Neutrons inspect salt-inclusion materials to improve long-term waste storage

January 11, 2018 by Elizabeth Rosenthal, Oak Ridge National Laboratory
University of South Carolina researcher Gregory Morrison prepares a SIM sample to be lowered into the neutron beam. This team is studying hierarchical structures for their applications in nuclear waste storage. Eventually, they hope to develop a new material for stabilizing and storing nuclear waste. Credit: ORNL/Genevieve Martin

A team of researchers from the University of South Carolina is using neutrons to develop more durable and efficient materials called waste forms for safely storing hazardous substances.

The USC team recently visited the Department of Energy's Oak Ridge National Laboratory to study salt-inclusion (SIMs) that contain internal silicate channels with the capacity to safely immobilize nuclear waste. The researchers hope to obtain valuable insights into the materials' properties using resources at ORNL's Spallation Neutron Source such as the POWGEN instrument, SNS beamline 11A.

"We are studying SIMs with the intent to create new materials that more efficiently and safely sequester nuclear waste elements like technetium," said principal investigator Hans-Conrad zur Loye. "This is a long-term process, and we hope to develop the fundamental chemistry needed to design these waste forms over the next several years."

Waste form materials act as a sort of crystalline "bag" to contain radioactive elements as they decay over time. The researchers aim to design a tailored waste form to encapsulate radioactive isotopes and provide additional safeguards. For example, if water leaks into the containers, the new waste form would not dissolve.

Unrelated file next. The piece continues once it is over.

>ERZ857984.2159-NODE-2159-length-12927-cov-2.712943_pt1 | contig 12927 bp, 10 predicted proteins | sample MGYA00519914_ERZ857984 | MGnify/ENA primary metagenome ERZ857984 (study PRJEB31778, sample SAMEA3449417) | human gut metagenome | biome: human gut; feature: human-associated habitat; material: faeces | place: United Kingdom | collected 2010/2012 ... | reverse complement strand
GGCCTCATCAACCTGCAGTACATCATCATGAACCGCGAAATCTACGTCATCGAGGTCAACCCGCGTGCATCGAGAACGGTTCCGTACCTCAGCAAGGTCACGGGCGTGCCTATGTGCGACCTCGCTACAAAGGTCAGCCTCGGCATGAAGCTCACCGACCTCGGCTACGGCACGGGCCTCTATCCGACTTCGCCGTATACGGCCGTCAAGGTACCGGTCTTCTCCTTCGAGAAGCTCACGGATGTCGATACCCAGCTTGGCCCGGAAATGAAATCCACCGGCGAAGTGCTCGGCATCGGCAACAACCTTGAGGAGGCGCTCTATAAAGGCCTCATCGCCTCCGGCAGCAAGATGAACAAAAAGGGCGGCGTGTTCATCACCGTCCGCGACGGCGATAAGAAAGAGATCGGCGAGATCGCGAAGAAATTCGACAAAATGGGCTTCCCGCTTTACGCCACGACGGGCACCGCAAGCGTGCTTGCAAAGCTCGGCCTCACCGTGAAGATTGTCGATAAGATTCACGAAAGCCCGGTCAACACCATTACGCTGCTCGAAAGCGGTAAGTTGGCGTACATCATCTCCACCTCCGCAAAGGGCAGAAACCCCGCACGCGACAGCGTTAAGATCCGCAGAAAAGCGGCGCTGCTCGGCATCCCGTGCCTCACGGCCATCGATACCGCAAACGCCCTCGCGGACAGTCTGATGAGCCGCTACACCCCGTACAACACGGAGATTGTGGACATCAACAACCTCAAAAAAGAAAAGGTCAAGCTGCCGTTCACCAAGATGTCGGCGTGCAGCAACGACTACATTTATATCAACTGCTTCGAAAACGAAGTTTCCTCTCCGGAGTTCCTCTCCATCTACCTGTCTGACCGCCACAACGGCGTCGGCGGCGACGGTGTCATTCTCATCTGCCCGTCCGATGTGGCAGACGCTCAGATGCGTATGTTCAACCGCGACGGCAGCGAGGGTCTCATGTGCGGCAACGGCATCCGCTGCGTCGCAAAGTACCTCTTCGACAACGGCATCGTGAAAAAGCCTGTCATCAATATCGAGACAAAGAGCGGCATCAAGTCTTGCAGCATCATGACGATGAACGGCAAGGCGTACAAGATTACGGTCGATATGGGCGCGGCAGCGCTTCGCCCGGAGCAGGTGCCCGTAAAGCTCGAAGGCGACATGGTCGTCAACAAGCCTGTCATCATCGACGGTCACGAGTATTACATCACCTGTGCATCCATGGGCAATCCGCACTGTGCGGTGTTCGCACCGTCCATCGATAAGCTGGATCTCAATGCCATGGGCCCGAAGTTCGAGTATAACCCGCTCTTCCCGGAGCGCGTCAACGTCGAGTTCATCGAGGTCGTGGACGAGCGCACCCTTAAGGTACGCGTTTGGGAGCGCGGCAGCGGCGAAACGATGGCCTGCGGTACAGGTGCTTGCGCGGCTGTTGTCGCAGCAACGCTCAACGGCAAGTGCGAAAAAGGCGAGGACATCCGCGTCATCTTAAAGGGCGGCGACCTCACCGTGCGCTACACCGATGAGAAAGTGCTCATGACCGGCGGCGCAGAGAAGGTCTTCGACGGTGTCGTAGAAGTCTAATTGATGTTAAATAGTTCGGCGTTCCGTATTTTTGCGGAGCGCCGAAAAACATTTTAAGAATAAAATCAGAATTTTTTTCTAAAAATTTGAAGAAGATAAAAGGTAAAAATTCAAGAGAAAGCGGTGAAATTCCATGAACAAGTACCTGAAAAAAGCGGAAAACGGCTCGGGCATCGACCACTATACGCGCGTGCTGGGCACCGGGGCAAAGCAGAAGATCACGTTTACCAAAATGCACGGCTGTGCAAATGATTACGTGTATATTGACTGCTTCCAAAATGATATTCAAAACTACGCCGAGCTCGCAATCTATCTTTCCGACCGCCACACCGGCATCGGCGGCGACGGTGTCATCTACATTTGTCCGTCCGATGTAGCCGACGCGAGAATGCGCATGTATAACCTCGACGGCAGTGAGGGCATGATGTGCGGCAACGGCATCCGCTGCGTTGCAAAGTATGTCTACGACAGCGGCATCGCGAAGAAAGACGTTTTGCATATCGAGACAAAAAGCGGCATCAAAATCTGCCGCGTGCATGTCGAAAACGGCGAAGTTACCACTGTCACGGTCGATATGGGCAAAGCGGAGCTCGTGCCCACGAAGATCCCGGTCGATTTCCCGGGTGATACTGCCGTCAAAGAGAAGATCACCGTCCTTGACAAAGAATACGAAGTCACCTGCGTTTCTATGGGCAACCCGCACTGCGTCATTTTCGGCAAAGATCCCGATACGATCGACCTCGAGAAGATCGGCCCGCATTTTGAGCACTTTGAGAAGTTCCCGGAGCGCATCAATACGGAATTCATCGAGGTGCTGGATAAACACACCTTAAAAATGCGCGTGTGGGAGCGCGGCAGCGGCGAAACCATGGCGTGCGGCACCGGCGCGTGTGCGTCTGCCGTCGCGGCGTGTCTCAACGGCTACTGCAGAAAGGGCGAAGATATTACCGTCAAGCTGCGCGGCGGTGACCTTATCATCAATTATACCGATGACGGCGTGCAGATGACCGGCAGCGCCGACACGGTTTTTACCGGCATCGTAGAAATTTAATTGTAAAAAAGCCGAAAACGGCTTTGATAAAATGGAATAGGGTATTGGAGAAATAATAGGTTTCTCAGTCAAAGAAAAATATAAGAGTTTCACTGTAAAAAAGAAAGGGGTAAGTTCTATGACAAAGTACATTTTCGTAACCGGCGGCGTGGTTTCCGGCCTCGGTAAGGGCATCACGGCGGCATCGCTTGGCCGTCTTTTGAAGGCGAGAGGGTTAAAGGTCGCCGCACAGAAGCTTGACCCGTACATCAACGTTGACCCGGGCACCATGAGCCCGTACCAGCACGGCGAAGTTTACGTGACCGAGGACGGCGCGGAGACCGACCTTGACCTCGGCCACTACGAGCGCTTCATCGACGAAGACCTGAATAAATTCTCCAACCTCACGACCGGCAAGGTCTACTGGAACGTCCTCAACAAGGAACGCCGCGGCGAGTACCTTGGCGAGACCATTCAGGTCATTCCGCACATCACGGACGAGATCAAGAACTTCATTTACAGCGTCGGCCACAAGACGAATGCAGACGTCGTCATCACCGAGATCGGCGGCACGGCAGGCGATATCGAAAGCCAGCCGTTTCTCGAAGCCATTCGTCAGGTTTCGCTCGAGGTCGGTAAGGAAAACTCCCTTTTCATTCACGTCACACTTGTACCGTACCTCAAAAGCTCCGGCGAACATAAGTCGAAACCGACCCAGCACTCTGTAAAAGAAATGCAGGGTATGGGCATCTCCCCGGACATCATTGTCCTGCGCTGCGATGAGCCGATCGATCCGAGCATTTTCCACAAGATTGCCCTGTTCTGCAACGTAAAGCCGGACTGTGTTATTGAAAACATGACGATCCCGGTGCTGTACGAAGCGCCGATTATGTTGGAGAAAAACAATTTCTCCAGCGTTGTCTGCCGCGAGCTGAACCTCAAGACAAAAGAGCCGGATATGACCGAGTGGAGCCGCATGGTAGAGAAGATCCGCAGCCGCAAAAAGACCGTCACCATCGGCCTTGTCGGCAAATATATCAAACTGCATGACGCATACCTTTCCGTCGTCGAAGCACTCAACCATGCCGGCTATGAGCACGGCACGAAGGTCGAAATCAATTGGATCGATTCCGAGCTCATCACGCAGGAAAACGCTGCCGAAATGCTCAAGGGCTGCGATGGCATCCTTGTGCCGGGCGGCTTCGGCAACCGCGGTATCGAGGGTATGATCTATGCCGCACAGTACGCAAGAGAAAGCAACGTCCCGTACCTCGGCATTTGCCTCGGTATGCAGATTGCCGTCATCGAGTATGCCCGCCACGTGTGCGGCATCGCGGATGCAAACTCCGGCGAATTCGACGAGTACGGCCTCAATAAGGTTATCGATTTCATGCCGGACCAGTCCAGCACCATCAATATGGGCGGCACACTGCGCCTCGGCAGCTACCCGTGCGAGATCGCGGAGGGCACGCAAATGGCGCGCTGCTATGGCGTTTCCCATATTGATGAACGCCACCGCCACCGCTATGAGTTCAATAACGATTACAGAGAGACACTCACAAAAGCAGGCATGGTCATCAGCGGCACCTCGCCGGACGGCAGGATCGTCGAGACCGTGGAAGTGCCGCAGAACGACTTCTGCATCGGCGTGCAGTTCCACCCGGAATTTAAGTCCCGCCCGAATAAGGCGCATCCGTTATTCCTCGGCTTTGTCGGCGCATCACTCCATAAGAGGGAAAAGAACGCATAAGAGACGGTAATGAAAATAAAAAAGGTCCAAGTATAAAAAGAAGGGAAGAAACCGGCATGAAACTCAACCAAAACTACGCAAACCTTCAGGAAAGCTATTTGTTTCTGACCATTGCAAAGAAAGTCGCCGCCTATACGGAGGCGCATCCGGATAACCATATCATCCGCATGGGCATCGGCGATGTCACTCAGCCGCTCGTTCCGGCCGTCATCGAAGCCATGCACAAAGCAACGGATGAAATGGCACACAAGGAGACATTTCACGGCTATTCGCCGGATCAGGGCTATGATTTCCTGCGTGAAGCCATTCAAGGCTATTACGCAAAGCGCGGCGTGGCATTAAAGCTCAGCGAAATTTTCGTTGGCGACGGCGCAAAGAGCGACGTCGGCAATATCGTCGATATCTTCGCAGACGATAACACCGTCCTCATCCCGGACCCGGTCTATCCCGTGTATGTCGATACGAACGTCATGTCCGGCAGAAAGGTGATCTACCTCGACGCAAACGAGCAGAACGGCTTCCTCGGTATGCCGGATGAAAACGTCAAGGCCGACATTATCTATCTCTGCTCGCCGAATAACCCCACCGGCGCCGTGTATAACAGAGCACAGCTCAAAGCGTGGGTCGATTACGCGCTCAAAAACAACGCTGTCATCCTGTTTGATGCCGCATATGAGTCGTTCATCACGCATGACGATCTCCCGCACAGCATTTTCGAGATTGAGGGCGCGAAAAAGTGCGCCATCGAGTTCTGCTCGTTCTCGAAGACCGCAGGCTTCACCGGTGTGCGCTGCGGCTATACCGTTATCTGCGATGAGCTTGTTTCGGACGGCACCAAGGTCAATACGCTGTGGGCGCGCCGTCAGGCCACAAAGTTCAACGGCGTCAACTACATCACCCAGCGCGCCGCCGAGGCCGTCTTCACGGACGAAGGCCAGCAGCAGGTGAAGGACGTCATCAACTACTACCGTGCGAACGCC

The researchers are studying ion-exchange reactions, the process by which non-radioactive salts are replaced with radionuclides for long-term storage in SIMs. The team had previously used x-rays to analyze the reactions' aftereffects and now plans to take advantage of neutrons' penetrating and nondestructive nature to reveal structural changes in real time. This knowledge will help identify which properties are needed for a material to effectively immobilize nuclear waste.

"We know what we start with and what we end up with, but we don't yet know what transpires in the middle," zur Loye said. "The ability to see what happens during the process is unique to neutrons."

This research is conducted as part of the Center for Hierarchical Waste Form Materials (CHWM), a DOE Energy Frontier Research Center. CHWM's goal is to develop new materials capable of storing a higher concentration of nuclear without allowing radioactive content to seep into the surrounding environment. One way to achieve this balance is through hierarchical materials like SIMs, which consist of smaller structures contained within larger ones. Researchers at the center study different variations of these substances and model new mediums for .

"Our goal is to make new storage materials to safely sequester radionuclides so they do not enter the water supply or the atmosphere," zur Loye said. "If we can design a material that provides an additional margin of safety, we might be able to provide a safe solution for thousands of years to come."

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